Saturday, 15 June 2013

Noteworthy Writing Advice.


Writing advice from famous authors is something I take to heart.


Illustration by Samantha Kickingbird

     I love quotes by famous writers. Probably because there is such basic truths in their advice: when the writer can't find a way out of their writer's block, dealing with--or not--the criticism of others, following your heart and sticking by your mission as a writer, and getting past your own self-doubt.

    Here are some famous author's quotes most worthy of the advice:

 "If you don't have time to read, you don't have the time--or the tools--to write. Simple as that." --Stephen King

 "Don't take anyone's writing advice too seriously." --Lev Grossman

"You can't wait for inspiration, you have to go after it with a club." --Jack London

"I would advise anyone who aspires to a writing career that before developing his talent he would be wise to develop a thick hide." --Harper Lee

"Perfection is achieved, not when there is nothing more to add, but when there is nothing left to take away." --Antoine de Saint-Exupery

"Wait, wait, wait, wait. Don't try to write through it, to force it. Many do, but that won't work. Just wait, it will come." --Toni Morrison

"True originality consists not in a new manner but in a new vision." --Edith Wharton

"The worst enemy to creativity is self-doubt." --Sylvia Plath


I think that most writers find these truths the hard way--through practice, rejection, and the hair-pulling-out techniques that devoted writers go through.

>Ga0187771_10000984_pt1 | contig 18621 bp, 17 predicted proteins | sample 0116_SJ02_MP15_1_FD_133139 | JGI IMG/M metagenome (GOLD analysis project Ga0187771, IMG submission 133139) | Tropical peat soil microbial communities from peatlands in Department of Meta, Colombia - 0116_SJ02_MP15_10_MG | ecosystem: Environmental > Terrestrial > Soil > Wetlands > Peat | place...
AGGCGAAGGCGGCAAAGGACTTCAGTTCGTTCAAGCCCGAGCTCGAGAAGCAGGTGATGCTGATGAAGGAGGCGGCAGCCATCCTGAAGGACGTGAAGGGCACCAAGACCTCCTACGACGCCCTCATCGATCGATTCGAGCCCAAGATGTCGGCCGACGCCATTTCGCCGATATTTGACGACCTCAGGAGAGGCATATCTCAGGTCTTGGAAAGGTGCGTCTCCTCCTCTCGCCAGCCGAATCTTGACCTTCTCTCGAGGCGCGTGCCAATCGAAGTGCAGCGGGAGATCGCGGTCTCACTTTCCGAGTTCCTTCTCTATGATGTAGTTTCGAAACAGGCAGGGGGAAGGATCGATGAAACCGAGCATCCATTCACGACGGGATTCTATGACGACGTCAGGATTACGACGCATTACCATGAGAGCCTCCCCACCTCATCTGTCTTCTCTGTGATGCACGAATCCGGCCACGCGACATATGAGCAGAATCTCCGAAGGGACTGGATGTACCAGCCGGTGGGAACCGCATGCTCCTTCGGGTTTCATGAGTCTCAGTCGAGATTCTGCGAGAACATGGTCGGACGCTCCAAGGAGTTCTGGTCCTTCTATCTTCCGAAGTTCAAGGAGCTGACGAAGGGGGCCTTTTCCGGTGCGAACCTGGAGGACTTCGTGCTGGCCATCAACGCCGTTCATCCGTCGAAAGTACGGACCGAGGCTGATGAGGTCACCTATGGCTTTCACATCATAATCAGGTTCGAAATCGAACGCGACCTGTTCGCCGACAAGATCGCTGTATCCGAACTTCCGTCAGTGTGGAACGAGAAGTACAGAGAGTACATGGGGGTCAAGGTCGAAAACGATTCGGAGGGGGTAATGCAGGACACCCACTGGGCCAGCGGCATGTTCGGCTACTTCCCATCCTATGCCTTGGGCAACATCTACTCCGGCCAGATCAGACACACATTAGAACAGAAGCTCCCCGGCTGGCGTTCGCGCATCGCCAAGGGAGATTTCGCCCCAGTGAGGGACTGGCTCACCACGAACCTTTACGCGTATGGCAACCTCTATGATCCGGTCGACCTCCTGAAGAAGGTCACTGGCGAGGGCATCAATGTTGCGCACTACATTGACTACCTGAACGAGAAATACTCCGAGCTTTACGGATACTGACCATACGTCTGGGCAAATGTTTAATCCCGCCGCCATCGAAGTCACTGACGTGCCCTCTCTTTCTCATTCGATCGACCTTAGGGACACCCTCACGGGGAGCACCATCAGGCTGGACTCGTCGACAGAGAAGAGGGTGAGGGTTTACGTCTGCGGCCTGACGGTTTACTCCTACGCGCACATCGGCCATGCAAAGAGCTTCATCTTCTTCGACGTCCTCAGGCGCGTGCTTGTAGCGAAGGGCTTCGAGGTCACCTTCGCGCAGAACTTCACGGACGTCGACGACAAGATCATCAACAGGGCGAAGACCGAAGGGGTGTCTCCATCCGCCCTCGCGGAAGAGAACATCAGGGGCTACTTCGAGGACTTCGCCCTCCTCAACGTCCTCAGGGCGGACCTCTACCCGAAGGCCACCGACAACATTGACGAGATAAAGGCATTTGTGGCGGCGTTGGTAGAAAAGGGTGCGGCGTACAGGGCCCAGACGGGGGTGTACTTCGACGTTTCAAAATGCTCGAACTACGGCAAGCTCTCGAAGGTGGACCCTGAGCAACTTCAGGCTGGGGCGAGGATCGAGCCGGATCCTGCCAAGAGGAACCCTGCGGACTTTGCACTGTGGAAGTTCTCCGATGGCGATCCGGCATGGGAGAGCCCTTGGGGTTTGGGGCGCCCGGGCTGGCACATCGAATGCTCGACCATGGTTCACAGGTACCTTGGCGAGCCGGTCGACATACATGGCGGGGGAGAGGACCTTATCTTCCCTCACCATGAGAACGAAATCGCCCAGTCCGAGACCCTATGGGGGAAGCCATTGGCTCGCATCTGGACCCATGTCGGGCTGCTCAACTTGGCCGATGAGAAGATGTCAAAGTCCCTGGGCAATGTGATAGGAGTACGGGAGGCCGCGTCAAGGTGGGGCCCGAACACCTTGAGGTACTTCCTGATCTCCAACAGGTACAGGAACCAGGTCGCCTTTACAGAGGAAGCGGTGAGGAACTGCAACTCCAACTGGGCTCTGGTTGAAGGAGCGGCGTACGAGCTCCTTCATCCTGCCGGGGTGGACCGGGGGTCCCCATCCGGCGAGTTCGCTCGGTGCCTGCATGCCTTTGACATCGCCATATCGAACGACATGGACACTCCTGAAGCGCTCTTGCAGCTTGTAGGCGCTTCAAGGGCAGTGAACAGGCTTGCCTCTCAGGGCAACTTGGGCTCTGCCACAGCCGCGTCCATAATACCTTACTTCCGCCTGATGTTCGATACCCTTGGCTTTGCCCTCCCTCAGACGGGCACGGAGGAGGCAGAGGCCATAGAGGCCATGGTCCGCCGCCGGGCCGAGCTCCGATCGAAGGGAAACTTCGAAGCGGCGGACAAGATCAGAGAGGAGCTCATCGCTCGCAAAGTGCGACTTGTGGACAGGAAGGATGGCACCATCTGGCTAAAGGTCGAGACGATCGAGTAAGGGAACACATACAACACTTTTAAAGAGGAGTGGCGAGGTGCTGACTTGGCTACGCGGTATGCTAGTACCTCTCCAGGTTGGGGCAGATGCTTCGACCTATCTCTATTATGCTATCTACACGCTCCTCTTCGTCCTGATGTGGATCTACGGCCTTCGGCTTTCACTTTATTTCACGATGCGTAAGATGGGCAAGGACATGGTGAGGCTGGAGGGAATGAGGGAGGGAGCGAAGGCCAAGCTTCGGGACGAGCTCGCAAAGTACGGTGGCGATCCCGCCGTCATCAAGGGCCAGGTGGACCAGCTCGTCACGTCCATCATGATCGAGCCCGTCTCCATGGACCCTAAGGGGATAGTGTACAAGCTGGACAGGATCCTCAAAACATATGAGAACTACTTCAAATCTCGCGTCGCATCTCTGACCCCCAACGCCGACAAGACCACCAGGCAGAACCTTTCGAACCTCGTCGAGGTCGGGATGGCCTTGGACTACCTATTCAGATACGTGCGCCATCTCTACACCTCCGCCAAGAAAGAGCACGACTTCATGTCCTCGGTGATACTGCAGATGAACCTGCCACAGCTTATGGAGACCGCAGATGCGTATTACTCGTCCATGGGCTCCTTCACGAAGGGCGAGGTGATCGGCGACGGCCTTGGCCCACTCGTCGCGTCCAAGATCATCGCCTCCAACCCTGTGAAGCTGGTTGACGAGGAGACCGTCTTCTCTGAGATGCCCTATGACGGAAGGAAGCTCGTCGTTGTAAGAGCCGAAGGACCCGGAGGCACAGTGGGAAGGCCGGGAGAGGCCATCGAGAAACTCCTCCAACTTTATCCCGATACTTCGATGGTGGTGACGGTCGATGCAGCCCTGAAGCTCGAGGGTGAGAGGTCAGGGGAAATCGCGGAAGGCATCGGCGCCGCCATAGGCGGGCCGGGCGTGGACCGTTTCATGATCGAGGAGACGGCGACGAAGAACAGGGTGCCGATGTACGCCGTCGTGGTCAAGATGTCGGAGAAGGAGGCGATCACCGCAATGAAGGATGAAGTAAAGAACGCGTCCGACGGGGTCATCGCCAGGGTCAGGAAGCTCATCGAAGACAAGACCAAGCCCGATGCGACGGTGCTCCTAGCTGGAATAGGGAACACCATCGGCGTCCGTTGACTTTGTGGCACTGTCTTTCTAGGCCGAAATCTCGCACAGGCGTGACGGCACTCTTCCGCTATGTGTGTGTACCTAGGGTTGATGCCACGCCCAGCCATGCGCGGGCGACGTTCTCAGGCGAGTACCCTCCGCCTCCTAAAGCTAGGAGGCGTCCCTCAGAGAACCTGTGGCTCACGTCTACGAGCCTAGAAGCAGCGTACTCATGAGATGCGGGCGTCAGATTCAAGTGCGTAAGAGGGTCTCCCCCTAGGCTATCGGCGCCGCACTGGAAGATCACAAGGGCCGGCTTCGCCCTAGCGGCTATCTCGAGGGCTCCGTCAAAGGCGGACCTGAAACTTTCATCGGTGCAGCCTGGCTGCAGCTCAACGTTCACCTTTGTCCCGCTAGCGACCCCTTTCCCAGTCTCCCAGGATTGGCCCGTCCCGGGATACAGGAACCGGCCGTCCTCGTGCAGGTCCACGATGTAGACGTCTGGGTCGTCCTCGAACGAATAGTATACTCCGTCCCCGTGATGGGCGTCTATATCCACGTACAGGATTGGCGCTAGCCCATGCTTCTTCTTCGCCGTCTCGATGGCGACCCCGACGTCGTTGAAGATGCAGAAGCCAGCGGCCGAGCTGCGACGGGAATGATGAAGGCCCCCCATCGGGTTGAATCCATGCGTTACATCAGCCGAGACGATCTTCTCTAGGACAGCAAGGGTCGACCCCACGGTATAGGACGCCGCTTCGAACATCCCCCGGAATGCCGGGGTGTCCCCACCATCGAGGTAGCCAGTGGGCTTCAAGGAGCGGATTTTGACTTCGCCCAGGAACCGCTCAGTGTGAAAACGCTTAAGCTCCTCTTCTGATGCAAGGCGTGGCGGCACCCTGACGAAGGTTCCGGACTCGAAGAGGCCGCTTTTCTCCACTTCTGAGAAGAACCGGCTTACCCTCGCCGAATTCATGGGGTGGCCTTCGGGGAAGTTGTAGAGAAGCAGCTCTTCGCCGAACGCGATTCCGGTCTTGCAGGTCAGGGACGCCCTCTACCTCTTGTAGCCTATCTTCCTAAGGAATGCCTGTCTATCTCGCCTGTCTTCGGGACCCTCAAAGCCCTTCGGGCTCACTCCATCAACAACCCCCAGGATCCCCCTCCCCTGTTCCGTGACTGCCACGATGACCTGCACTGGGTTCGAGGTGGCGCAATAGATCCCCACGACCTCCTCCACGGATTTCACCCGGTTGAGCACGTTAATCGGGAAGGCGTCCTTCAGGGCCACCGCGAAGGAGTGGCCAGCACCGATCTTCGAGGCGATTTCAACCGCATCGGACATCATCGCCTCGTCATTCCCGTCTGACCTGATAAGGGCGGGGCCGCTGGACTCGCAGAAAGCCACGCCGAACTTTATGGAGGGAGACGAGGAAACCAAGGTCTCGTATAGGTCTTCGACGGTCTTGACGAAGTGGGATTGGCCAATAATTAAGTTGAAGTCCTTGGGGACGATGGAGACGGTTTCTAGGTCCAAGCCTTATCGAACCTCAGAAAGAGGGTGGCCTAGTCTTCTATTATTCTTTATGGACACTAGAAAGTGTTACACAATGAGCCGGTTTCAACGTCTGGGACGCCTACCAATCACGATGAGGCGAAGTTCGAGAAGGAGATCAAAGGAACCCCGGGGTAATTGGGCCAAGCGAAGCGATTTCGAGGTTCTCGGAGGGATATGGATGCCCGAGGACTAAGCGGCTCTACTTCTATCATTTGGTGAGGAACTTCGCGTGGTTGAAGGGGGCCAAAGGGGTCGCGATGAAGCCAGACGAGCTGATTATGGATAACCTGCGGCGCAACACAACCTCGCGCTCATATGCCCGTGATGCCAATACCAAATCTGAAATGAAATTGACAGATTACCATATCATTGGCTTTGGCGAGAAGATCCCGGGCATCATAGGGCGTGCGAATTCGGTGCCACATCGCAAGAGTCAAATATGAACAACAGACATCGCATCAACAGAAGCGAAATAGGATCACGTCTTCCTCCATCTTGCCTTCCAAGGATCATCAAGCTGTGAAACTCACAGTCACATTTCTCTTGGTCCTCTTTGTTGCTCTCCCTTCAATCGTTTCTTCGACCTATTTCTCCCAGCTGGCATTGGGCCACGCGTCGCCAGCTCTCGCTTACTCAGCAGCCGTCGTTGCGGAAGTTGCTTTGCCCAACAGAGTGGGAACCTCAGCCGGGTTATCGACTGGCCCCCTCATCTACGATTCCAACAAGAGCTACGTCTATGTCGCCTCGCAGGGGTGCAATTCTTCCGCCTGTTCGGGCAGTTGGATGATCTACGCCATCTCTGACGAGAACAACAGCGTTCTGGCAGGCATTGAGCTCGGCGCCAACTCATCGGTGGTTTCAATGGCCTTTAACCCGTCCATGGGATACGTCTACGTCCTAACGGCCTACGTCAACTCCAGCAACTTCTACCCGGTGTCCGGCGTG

The quote by Antoine de Saint-Exupery rings the biggest truth for me. When the writer can kill their own words, cut scenes, get to the core of the story, then perfection is achieved in that writing.

If you read, The Little Prince by Antoine de Saint-Exupery, you will well see what concise writing is to a great book. The Little Prince is one of my favorite books ever, and it is perfection.

When I was in journalism school, most of my assignments were targeted to cutting words. I had to write a short story, of say 1500 words, send it in for grading ,then (for the final mark of that assignment) cut it back to 1000 words without loosing the essence of the story.

Killing of your own words is a tough business at first. But through practice, and some mourning, it becomes easier. And the outcome is a story worth the telling.

Then there's Lev Grossman's advice "Don't take anyone's writing advice too seriously." This is a mighty important message for writers. Don't let other people's criticism hold you back from telling the story you need to tell--what some will love, others may not. Hence, the thick hide comes in handy.

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Illustration by Samantha Kickingbird